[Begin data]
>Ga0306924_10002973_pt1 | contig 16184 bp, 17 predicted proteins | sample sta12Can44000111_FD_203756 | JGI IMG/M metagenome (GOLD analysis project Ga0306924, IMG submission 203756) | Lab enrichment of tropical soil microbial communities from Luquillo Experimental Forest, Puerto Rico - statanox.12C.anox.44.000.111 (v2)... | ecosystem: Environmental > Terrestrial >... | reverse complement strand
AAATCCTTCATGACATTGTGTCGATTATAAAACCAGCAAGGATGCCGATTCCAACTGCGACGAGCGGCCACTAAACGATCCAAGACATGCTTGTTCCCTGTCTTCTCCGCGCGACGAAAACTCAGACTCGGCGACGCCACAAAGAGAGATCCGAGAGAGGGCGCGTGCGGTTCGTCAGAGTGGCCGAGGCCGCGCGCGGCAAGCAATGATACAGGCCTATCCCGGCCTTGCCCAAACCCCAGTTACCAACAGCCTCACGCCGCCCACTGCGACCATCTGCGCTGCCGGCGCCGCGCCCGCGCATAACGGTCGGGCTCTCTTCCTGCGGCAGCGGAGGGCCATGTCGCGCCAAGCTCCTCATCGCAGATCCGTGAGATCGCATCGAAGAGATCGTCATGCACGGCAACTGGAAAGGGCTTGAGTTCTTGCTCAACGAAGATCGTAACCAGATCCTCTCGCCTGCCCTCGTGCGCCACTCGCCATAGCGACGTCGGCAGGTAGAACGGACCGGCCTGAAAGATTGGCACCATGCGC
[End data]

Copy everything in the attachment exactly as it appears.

>Ga0306924_10002973_pt1 | contig 16184 bp, 17 predicted proteins | sample sta12Can44000111_FD_203756 | JGI IMG/M metagenome (GOLD analysis project Ga0306924, IMG submission 203756) | Lab enrichment of tropical soil microbial communities from Luquillo Experimental Forest, Puerto Rico - statanox.12C.anox.44.000.111 (v2)... | ecosystem: Environmental > Terrestrial >... | reverse complement strand
AAATCCTTCATGACATTGTGTCGATTATAAAACCAGCAAGGATGCCGATTCCAACTGCGACGAGCGGCCACTAAACGATCCAAGACATGCTTGTTCCCTGTCTTCTCCGCGCGACGAAAACTCAGACTCGGCGACGCCACAAAGAGAGATCCGAGAGAGGGCGCGTGCGGTTCGTCAGAGTGGCCGAGGCCGCGCGCGGCAAGCAATGATACAGGCCTATCCCGGCCTTGCCCAAACCCCAGTTACCAACAGCCTCACGCCGCCCACTGCGACCATCTGCGCTGCCGGCGCCGCGCCCGCGCATAACGGTCGGGCTCTCTTCCTGCGGCAGCGGAGGGCCATGTCGCGCCAAGCTCCTCATCGCAGATCCGTGAGATCGCATCGAAGAGATCGTCATGCACGGCAACTGGAAAGGGCTTGAGTTCTTGCTCAACGAAGATCGTAACCAGATCCTCTCGCCTGCCCTCGTGCGCCACTCGCCATAGCGACGTCGGCAGGTAGAACGGACCGGCCTGAAAGATTGGCACCATGCGC